Scott Roberts, CPA, CLU
Director of Insurance Strategy
In March 2019, I wrote about how the Tax Cuts and Jobs Act of 2017 increased the estate & gift tax exemption significantly (currently $11.58 million per person) but is scheduled to drop back down again in 2026 (to an estimated $6.5 million per person) [www.irs.gov]. At that time, conventional wisdom, and common sense, suggested that affected people should make plans to avail themselves of the higher exemption before it is reduced, by gifting assets. That conventional wisdom, and common sense, has shifted in terms of timing as we look toward the upcoming election. Should Joe Biden win, and especially if control of the House or Senate were to shift to the Democratic party, it is possible, and perhaps even likely, that the higher exemption will not survive until its expiration date of December 31, 2025. In fact, the most extreme scenario involves a reduction of the exemption sometime during 2021 with a retroactive effective date to January 1, 2021.
Even when a reduction of the exemption is not looming, lifetime gifting makes economic sense for wealthy families as it transfers the future growth of gifted assets outside of the taxable estate, potentially saving millions of dollars in estate/gift taxes. But it’s now more important than ever to assess whether gifting the full exemption soon is right for you. Assuming the exemption is reduced by $5 million per person, that would equate to a married couple paying an additional $4 million+ in taxes if the higher exemption were not gifted prior to the reduction (5M X 2 = 10M X 40% = 4M plus future growth).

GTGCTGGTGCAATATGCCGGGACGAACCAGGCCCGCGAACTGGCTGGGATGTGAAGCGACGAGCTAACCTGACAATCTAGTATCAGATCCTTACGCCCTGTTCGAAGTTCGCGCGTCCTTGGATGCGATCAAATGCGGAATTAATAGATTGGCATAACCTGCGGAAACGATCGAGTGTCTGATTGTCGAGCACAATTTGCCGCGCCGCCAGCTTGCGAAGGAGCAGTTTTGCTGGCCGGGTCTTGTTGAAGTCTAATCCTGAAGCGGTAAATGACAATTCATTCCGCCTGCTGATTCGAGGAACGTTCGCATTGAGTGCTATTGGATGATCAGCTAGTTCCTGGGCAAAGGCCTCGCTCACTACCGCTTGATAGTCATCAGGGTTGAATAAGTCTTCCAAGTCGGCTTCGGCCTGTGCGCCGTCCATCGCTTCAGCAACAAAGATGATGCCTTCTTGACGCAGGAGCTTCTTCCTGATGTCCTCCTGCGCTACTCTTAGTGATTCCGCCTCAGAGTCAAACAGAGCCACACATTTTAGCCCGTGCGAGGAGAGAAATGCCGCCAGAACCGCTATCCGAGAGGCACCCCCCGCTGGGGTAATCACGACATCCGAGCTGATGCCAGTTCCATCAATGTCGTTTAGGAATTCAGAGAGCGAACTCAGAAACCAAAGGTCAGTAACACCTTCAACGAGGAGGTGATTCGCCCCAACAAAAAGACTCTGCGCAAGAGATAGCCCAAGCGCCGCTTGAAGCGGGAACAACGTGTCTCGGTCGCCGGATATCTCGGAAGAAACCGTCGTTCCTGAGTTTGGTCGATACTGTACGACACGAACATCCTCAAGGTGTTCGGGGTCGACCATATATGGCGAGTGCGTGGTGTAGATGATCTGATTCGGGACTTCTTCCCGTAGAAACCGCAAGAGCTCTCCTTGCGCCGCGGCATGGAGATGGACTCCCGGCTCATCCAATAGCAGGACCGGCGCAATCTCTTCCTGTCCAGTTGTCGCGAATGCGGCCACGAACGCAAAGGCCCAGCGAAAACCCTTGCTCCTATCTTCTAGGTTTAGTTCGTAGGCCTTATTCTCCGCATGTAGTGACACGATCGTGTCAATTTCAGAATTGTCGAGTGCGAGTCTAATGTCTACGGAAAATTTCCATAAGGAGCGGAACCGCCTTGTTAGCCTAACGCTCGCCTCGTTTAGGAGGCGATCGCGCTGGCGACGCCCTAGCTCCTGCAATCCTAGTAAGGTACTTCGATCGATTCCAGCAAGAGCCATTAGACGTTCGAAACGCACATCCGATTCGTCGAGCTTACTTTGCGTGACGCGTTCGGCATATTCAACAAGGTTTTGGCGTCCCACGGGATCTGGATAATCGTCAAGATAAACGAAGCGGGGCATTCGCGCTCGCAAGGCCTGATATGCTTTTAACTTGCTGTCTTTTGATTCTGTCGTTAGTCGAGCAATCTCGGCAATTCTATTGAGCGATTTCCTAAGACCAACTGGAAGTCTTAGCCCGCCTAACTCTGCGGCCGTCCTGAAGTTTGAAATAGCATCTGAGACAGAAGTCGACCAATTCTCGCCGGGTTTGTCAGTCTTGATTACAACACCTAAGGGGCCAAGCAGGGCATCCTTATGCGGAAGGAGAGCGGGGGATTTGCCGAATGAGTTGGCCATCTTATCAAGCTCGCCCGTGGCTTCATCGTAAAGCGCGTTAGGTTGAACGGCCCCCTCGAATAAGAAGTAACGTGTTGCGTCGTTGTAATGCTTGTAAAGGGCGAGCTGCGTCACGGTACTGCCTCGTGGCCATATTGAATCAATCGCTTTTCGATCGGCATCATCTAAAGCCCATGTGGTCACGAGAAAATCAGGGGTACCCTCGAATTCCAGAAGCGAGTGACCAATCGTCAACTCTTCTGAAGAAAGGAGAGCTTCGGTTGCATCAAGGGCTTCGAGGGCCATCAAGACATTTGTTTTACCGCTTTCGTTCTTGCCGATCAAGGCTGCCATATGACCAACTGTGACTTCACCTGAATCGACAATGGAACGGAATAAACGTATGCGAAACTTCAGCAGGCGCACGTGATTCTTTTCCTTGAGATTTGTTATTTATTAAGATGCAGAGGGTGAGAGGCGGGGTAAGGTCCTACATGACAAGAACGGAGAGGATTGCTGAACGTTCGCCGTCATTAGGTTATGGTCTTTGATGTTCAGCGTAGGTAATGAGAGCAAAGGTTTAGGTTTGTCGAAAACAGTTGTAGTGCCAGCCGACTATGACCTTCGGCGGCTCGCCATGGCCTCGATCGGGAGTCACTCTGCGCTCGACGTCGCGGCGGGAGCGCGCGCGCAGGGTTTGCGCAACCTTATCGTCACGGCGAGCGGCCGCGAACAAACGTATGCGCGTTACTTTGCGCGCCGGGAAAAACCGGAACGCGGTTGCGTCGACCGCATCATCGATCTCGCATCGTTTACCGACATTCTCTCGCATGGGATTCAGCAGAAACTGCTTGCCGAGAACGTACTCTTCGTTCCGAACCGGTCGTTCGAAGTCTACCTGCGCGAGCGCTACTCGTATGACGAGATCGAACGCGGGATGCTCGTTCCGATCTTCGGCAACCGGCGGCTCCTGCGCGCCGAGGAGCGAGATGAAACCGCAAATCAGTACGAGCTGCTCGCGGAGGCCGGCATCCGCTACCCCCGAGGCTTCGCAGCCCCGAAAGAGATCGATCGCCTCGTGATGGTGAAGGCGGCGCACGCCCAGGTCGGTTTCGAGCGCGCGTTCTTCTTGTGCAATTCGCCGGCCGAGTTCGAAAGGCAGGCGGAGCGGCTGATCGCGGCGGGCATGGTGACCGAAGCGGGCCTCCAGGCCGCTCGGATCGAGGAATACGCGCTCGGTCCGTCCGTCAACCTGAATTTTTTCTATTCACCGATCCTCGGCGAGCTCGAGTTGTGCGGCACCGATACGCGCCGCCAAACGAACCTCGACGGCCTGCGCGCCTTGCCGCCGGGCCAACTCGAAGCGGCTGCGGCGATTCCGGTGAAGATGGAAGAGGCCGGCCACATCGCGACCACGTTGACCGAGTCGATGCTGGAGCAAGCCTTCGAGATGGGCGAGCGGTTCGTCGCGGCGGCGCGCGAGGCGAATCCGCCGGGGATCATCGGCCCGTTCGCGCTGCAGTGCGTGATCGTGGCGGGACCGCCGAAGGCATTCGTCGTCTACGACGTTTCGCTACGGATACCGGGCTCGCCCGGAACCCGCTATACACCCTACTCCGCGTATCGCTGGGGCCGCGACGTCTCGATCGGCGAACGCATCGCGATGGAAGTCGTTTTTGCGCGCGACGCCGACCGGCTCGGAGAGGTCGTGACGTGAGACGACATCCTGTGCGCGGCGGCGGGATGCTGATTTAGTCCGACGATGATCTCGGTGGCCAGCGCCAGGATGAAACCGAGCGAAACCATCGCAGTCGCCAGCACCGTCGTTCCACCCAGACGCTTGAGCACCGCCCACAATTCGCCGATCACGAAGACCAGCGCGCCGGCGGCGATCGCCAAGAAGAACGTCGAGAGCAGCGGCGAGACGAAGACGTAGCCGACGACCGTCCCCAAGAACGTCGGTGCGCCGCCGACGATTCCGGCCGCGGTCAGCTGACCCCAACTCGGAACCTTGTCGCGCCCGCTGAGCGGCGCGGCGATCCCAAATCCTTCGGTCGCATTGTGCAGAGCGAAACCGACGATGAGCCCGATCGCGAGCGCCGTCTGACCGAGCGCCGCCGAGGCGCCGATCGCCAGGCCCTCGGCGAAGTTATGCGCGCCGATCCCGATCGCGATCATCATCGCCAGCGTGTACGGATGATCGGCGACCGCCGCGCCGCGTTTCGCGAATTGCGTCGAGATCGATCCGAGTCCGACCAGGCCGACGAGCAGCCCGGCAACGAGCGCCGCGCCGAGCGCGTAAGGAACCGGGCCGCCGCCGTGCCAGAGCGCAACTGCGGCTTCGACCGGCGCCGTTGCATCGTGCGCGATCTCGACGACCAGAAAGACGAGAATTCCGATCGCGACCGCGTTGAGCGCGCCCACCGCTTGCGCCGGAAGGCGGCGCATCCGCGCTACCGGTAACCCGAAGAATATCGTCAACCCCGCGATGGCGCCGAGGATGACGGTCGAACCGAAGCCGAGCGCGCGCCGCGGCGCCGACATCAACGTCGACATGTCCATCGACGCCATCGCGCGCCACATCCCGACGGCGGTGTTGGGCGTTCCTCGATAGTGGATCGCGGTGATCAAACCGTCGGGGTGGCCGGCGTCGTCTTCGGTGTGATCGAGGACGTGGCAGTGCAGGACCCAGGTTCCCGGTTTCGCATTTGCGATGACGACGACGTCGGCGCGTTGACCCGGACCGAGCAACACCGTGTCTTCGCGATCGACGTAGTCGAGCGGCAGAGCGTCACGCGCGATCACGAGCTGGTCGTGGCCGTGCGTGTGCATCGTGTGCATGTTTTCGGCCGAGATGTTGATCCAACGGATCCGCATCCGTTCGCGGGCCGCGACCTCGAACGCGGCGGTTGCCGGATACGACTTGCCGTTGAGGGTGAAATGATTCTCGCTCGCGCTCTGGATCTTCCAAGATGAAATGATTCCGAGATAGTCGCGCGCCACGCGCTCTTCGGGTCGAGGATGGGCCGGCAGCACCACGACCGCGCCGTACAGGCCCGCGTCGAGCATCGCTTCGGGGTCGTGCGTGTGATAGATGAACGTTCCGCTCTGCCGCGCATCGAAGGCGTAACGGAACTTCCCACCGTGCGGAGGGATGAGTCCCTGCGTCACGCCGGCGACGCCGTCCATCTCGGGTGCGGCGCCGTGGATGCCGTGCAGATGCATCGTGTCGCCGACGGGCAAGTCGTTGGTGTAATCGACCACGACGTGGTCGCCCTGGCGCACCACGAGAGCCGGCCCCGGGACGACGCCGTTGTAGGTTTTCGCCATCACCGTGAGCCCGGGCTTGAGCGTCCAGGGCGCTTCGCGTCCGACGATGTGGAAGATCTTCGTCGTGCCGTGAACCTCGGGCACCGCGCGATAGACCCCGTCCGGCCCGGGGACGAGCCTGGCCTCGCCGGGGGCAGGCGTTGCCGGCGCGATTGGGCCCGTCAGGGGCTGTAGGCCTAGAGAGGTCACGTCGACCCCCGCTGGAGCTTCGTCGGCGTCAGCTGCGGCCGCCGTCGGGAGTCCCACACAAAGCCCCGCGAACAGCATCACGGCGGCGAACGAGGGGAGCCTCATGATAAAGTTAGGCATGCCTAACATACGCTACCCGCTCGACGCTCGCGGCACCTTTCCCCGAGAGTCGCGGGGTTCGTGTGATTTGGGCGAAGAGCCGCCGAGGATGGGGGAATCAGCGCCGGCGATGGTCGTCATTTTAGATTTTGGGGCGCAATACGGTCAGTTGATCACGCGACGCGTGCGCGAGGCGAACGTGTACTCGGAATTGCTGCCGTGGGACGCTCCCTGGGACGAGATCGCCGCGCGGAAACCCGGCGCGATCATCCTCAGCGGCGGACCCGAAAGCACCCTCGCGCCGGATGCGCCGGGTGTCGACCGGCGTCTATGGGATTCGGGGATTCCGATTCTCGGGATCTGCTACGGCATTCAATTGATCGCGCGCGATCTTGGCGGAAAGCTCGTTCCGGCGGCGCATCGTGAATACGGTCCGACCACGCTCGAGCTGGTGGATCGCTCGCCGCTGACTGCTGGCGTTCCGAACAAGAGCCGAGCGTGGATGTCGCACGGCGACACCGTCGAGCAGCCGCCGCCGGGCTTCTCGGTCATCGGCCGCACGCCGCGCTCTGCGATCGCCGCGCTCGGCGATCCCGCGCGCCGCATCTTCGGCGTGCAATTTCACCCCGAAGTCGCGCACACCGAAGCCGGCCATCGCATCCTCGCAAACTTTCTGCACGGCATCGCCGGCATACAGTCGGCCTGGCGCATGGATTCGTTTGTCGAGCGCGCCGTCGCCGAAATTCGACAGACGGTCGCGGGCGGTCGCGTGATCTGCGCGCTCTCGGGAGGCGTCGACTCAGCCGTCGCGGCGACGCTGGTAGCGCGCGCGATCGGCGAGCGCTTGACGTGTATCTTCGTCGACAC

Previously, there was concern that these tax savings might be “clawed back” if the exemption were reduced in the future. However, the IRS issued final regulations (T.D. 9884) in November 2019 providing that the benefit of the temporary increase in the gift and estate tax exemption would not be clawed back on the taxpayer’s subsequent death. From a practical standpoint, some clients are, understandably, reluctant to part with such a significant amount of their estate to save future estate taxes. Fortunately, effective use of trusts in the gift/estate plan can address this issue. Trusts for children and grandchildren can be controlled by a trusted person or trust company. And married clients can create a trust for their spouse (or spouse and children) which could allow the spouse to be a beneficiary of the trust and, thus, still benefit from the gifted assets if need be. This type of trust is commonly referred to as a Spousal Lifetime Access Trust (SLAT).
A comprehensive discussion of how to most effectively tailor a gifting transaction for specific clients is beyond the scope of this article. Such an analysis should consider if and how to also allocate generation-skipping tax exemption, as well as how gifting assets in certain entity structures might result in a tax-favorable valuation discount. So, I encourage clients who will be affected by a reduction in the exemption to start these discussions sooner rather than later as millions of dollars are at stake.
The views stated in this article are the opinion of the author and not necessarily the opinion of CWM, LLC. Information is based on sources believed to be reliable, however, their accuracy or completeness cannot be guaranteed. This article is not intended to provide specific legal, tax, or other professional advice. For a comprehensive review of your personal situation, always consult with a tax or legal advisor.